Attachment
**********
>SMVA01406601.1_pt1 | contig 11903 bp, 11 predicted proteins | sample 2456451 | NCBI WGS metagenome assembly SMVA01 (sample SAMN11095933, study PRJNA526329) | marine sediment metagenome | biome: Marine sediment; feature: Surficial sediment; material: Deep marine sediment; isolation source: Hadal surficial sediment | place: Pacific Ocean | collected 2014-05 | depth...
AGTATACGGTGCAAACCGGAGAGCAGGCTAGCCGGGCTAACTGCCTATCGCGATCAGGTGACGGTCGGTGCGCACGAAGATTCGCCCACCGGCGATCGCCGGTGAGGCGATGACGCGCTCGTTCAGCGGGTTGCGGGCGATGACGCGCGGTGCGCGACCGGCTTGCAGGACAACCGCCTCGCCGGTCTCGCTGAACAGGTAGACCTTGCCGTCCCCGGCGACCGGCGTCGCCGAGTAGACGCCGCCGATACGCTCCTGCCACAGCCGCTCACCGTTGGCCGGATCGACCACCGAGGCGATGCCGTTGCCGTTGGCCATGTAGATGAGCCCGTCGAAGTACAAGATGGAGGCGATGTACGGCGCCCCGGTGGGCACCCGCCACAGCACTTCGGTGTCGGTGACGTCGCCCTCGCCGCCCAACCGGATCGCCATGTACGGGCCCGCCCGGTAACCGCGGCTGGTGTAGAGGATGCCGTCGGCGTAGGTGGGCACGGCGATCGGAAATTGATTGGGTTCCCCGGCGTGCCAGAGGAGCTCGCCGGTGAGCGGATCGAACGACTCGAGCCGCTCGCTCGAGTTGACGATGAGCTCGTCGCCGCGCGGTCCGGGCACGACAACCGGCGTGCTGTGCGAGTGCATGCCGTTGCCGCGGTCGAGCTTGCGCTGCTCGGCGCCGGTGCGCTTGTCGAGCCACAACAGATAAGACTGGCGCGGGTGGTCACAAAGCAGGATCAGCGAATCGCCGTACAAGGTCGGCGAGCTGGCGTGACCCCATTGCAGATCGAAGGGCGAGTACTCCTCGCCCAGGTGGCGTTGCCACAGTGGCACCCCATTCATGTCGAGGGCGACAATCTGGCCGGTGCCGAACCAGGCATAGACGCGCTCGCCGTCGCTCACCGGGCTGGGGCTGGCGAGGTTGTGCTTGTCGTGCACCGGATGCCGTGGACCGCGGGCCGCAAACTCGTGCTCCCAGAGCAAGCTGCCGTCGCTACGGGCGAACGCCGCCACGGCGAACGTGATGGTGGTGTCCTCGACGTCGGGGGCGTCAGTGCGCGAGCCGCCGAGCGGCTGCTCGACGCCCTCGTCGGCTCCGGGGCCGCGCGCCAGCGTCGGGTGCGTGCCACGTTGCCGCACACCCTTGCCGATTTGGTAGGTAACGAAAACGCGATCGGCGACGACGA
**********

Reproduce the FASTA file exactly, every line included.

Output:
>SMVA01406601.1_pt1 | contig 11903 bp, 11 predicted proteins | sample 2456451 | NCBI WGS metagenome assembly SMVA01 (sample SAMN11095933, study PRJNA526329) | marine sediment metagenome | biome: Marine sediment; feature: Surficial sediment; material: Deep marine sediment; isolation source: Hadal surficial sediment | place: Pacific Ocean | collected 2014-05 | depth...
AGTATACGGTGCAAACCGGAGAGCAGGCTAGCCGGGCTAACTGCCTATCGCGATCAGGTGACGGTCGGTGCGCACGAAGATTCGCCCACCGGCGATCGCCGGTGAGGCGATGACGCGCTCGTTCAGCGGGTTGCGGGCGATGACGCGCGGTGCGCGACCGGCTTGCAGGACAACCGCCTCGCCGGTCTCGCTGAACAGGTAGACCTTGCCGTCCCCGGCGACCGGCGTCGCCGAGTAGACGCCGCCGATACGCTCCTGCCACAGCCGCTCACCGTTGGCCGGATCGACCACCGAGGCGATGCCGTTGCCGTTGGCCATGTAGATGAGCCCGTCGAAGTACAAGATGGAGGCGATGTACGGCGCCCCGGTGGGCACCCGCCACAGCACTTCGGTGTCGGTGACGTCGCCCTCGCCGCCCAACCGGATCGCCATGTACGGGCCCGCCCGGTAACCGCGGCTGGTGTAGAGGATGCCGTCGGCGTAGGTGGGCACGGCGATCGGAAATTGATTGGGTTCCCCGGCGTGCCAGAGGAGCTCGCCGGTGAGCGGATCGAACGACTCGAGCCGCTCGCTCGAGTTGACGATGAGCTCGTCGCCGCGCGGTCCGGGCACGACAACCGGCGTGCTGTGCGAGTGCATGCCGTTGCCGCGGTCGAGCTTGCGCTGCTCGGCGCCGGTGCGCTTGTCGAGCCACAACAGATAAGACTGGCGCGGGTGGTCACAAAGCAGGATCAGCGAATCGCCGTACAAGGTCGGCGAGCTGGCGTGACCCCATTGCAGATCGAAGGGCGAGTACTCCTCGCCCAGGTGGCGTTGCCACAGTGGCACCCCATTCATGTCGAGGGCGACAATCTGGCCGGTGCCGAACCAGGCATAGACGCGCTCGCCGTCGCTCACCGGGCTGGGGCTGGCGAGGTTGTGCTTGTCGTGCACCGGATGCCGTGGACCGCGGGCCGCAAACTCGTGCTCCCAGAGCAAGCTGCCGTCGCTACGGGCGAACGCCGCCACGGCGAACGTGATGGTGGTGTCCTCGACGTCGGGGGCGTCAGTGCGCGAGCCGCCGAGCGGCTGCTCGACGCCCTCGTCGGCTCCGGGGCCGCGCGCCAGCGTCGGGTGCGTGCCACGTTGCCGCACACCCTTGCCGATTTGGTAGGTAACGAAAACGCGATCGGCGACGACGA